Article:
war sex death

He was:

short bald ugly

a legendary Priapus

a neuromancing satyr

a dandified soldier

a vicious bombardier

a foul-mouthed excavator of ancient words

a grand reader

a great appreciator of music

a lover of flowers

a prolific author

a total reeking stinking assload of shit.

He writes of flames and death and angels.

He sanctifies battle and murder and plunder.

The life of the world lies in slumber, he writes.

Men wept for his attention.

Women wept for his attention.

He conquered a small city in Croatia and declared it a new state.

He remains a pitiless shade.

He remains a terrifying apparition.

He was:

a proto-fascist

a part-time socialist (when it suited him)

a dreamy futurist

a sex-obsessed prankster-anarchist

an inspiration to Mussolini

(What do we make of this?)

And a precursor to all the outlaw literary movements:

Dadaism

Surrealism

Modernism

the Beats

the post-modernists

everything transgressive and pornographic and wild

glides down to us through him

Successor to Huysman and DeSade

Friend to Gide

Contemporary of Proust and Pirandello

Joyce before Joyce

Woolf before Woolf

Hemingway before Hemingway

Burroughs before Burroughs

Ballard before Ballard

Bataille before Bataille

One of the most celebrated writers of his age

Now what?

a limping, near-dead reputation

summed up in a few disparaging words

fascist militarist narcissist

More read about than read.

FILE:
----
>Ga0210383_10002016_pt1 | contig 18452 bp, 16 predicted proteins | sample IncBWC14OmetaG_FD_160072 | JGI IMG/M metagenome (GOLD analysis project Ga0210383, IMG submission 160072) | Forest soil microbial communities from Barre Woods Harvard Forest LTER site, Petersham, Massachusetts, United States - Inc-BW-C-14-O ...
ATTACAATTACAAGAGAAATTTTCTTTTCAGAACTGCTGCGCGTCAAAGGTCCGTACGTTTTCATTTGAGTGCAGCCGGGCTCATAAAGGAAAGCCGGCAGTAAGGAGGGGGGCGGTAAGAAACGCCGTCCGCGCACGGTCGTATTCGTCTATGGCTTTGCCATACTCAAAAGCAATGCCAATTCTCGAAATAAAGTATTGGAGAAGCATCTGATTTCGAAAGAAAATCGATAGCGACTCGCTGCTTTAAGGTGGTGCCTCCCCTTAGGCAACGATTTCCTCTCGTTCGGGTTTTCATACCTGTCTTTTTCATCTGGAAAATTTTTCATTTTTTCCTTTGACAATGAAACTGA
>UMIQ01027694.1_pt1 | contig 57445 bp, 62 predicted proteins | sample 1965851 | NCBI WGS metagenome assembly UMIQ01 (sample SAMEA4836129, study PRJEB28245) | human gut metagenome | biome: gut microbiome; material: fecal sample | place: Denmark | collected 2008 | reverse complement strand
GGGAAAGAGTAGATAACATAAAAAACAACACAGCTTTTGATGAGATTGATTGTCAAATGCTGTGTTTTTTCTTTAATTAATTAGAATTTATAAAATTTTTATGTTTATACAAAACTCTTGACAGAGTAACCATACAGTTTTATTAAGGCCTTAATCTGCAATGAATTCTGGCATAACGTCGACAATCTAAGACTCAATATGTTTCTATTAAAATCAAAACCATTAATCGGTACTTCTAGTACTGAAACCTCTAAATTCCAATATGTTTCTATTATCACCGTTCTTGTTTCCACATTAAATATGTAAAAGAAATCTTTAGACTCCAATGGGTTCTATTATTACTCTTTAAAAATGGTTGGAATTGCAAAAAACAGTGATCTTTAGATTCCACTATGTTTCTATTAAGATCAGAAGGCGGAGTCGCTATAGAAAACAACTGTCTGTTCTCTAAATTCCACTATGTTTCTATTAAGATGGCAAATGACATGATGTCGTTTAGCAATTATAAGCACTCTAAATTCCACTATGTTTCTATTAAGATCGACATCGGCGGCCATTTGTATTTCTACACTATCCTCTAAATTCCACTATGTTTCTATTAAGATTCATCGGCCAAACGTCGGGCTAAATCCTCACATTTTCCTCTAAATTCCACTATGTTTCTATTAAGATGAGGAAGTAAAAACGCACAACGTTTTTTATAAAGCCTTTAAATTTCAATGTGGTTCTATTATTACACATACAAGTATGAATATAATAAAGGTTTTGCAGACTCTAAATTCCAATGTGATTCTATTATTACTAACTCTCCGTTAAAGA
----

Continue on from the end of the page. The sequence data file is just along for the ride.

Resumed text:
Just dust.

war sex death

war sex death

War! Sex! Death!

Is there a more fitting mantra for the human race?

(d’Annunzio, my dear, did you see things as they really are?)

Interlude 3: another tiny excerpt.

4 Sep

Here’s another excerpt from my once-a-day writing, where I spend five minutes letting my mind wander through my fingertips. If you compare it to the earlier writing, you’ll see a vast increase in quality. This is disturbing and barbaric, by the by, so if you are easily offended, please read on. I think I’ve inserted this little piece into a novel manuscript somewhere, but I can’t be sure . . .

 

His ancestors had worshiped Attys, in rituals involving cornstalks and beheadings and the sun. An innocent was selected, valued to the gods precisely because of his or her virtue, and then tied to a tree. The priests would tie cornstalks to the arms and legs, and then leave the child attached to the tree for days. After a few days, the priest would mutilate the genitals with a sacred knife, catching the blood in a stone bowl and then pouring it, accompanied by ancient whispered prayers, over the earth. The youth was then beheaded, and the head was wrapped in a thin muslin cloth and buried at the center of a barren field. He didn’t know any of this, not beyond sense memory. But some days, when the sun was sharp and unfiltered by clouds and the cold settled in on his chest and shoulders, he felt a dissonant guilt over past, unknown crimes.

 

And here’s a second excerpt, sort of the beginning of a short story or something:

At 15, he had a dream he died in a car crash. Nothing complicated or fancy, just the shearing of metal and the breaking of glass and his body, broken in fragile places. The dream meant something to him, but he didn’t know what. It seemed portentous; if he could survive the year, he would be destined for great things. This is the way his mind worked. He turned normal things into foreshadows of excellence. He was, almost uniformly, always wrong.